Billy the Kid's Tombstone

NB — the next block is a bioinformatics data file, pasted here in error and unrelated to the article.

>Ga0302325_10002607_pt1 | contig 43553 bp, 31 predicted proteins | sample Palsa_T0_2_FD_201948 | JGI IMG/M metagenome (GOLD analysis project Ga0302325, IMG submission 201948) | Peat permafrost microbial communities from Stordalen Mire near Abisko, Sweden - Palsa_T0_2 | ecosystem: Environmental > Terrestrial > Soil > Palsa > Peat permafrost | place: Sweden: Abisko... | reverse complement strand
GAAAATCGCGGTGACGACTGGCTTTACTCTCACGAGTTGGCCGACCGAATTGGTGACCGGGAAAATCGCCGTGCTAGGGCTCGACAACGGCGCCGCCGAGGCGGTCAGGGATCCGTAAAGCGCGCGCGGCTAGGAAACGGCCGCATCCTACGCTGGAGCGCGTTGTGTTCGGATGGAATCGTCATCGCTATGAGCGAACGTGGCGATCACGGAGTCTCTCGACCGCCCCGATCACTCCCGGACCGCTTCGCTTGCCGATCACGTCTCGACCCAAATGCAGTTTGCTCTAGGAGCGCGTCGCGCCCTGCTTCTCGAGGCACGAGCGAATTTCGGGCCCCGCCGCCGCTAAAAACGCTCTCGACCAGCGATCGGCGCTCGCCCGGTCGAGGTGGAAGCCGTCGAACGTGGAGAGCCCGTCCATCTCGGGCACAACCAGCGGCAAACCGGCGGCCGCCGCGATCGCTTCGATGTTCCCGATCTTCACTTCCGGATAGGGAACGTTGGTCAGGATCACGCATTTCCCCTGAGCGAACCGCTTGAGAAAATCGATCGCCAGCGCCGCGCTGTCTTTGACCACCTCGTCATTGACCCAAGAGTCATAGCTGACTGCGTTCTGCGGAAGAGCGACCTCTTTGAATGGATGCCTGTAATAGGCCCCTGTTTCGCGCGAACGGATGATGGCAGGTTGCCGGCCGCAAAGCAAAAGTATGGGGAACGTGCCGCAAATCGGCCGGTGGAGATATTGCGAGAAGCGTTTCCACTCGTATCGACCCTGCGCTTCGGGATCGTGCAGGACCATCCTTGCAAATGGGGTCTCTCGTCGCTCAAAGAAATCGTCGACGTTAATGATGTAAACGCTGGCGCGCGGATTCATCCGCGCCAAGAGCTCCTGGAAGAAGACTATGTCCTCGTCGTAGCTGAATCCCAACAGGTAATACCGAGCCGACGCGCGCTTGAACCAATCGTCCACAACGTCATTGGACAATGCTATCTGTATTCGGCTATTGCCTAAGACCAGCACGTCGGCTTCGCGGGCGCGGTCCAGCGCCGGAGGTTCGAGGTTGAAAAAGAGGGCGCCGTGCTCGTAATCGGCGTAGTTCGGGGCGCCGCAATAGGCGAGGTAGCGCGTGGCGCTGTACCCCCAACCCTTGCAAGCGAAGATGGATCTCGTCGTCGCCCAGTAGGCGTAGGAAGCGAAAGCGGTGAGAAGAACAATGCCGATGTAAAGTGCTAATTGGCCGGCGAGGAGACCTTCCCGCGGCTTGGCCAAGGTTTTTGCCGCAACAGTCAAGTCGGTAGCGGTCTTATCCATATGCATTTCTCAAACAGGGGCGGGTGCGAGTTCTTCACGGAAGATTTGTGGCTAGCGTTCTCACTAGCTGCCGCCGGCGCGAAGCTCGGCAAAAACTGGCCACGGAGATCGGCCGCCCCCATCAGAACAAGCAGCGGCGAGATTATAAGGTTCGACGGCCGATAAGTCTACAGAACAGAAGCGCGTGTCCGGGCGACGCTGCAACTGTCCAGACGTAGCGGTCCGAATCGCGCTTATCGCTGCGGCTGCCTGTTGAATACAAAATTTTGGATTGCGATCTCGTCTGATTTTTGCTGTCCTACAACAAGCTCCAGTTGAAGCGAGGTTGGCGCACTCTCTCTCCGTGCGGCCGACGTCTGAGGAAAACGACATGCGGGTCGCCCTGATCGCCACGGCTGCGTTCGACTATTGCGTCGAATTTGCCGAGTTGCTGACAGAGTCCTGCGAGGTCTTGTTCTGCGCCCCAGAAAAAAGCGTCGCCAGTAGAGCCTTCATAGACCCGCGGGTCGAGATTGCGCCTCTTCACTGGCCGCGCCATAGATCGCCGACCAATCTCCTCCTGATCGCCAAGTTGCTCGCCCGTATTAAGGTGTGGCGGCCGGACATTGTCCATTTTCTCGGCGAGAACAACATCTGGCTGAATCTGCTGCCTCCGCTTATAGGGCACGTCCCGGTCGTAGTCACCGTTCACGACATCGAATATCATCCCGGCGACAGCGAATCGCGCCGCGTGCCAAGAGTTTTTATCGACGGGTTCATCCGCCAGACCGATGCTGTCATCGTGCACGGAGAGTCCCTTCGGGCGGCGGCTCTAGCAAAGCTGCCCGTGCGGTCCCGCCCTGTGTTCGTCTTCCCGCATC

William H. Bonney, better known as Billy the Kid, drifted through New Mexico in the mid-1870s, defying the law and becoming famous in the process. By the time he turned age sixteen, he had killed one man and been jailed twice. Desperate circumstances and a misplaced sense of justice was what spurred Billy on toward his life of crime. Born in New York on November 23, 1859, Billy was the younger of two boys. His father died in 1864, leaving Billy’s mom alone to look after the children. In 1873 she moved her sons to Indiana, where she met and married a man named William Antrim. Antrim took his new wife and her family to Silver City, New Mexico. The four no sooner arrived than William Antrim abandoned his new family to prospect. Billy’s mother managed a hotel to support her boys, and Billy worked with her. In 1874 she was diagnosed with tuberculosis and died shortly thereafter. Billy was fourteen years old. Not long after his mother’s death, Billy had his first run-in with the law. The clothes he stole from a Chinese launderer’s business were meant to be a teenage prank, but the act was perceived as malicious theft to the local authorities. Wanting to teach Billy a lesson, the sheriff decided to lock him up. After spending two days in jail, Billy escaped and made his way to Arizona. In 1877 Billy was hired on at a sawmill at the Camp Grant Army Post. The blacksmith who worked at the military post was a bully of sorts and took an instant dislike to Billy. He frequently made fun of him, taunting him until the teenager snapped and called the blacksmith a name. That was the cue he was waiting for and he attacked Billy, and Billy shot him. He was arrested for the killing the following day and subsequently escaped. Billy roamed about New Mexico’s Pecos Valley in Lincoln County, working odd jobs at various ranches and farms. Wealthy English cattle barren John Tunstall eventually offered the restless young man full-time employment to watch his livestock. Billy took the job with great zeal-Tunstall was kind to him, and Billy appreciated his integrity. Not everyone felt that way about Tunstall. A pair of rival merchants and livestock owners who were resentful of his riches were determined to destroy the man and his holdings. The heated battle, which erupted between the established business owners and ranchers who had a monopoly on beef contracts for the army, and entrepreneurs such as John Tunstall, was referred to as the Lincoln County War. As an employee of John Tunstall’s, William Bonney found himself in the middle of the feud. It became a personal battle for him when the disgruntled ranchers had Tunstall gunned down. Billy first joined in with law enforcement to help bring the murderers in legally, but he ended up being jailed for interfering with the sheriff and his deputies. After his release Billy decided to take matters into his own hands and joined a posse bent on hunting down the killers. When the murderers were located, Billy and the other members the vendetta riders, known as the Regulators, shot them dead. The Lincoln County War ended in a fiery blaze on July 19, 1878, and a number of men were killed. Billy kept the Regulators together, and the boys ventured into cattle rustling. More people were killed along the way and Billy the Kid, as he was now called, was a wanted man. So Billy negotiated a deal with the governor of the state. If Billy turned himself in to the proper authorities and gave them information about those who participated in the Lincoln County War, he could go free. When the deal was agreed upon, Billy laid down his weapons and submitted to the arrest. After Billy was incarcerated, the district attorney went against the governor’s arrangement with the Kid and promised to see him hanged. An enraged Billy the Kid escaped from jail and went on the run-managing to elude the authorities for two years. In 1880 Pat Garrett was sworn in as the new Lincoln County sheriff and assigned the duty of apprehending Billy the Kid. He had a reputation as a determined lawman and expert tracker, and he was persistent in his efforts to bring the Kid to justice. After laying several traps for Bonney, Garrett arrested him in April 1881. Billy the Kid was tried, found guilty, and sentenced to be hanged, but he escaped before making it to the gallows. Garrett again pursued the young fugitive and caught up with him after two months. Billy the Kid was hiding at a ranch near Fort Sumner, New Mexico. Under the cover of darkness, Garrett waited for Billy to appear and then shot him on sight. “All this occurred in a moment,” Garrett later told journalists. “Quickly as possible I drew my revolver and fired, threw my body aside and fired again…the Kid fell dead. He never spoke,” Garrett explained. “A struggle or two, a little strangling sound as he gasped for breath, and the Kid was with his many victims.” Garrett went on to describe the scene of the outlaw’s demise as a sad occasion for those closest to him. “Within a very short time after shooting, quite a number of native people had gathered around, some of them bewailing the death of a friend, while several women pleaded for permission to take charge of the body, which we allowed them to do. They carried it across the yard to a carpenter’s shop, where it was laid out on a workbench, the women placing lighted candles around it according to their ideas of properly conducting a ‘wake for the dead.’” On July 16, 1881, the day after Billy the Kid was shot, he was buried at the Old Fort Sumner Cemetery (a military cemetery) in DeBaca County, New Mexico. He was placed in the same grave as his friends Tom O’Folliard and Charles Bowdre. Both boys had been shot and killed by Garrett and his men in December 1880. The single tombstone over the plot lists the three desperados’ names and the word PALS. You’ll find more stories about the deaths and burials of the Old West’s most nefarious outlaws, notorious women, and celebrated lawmen in the book Tales Behind the Tombstones.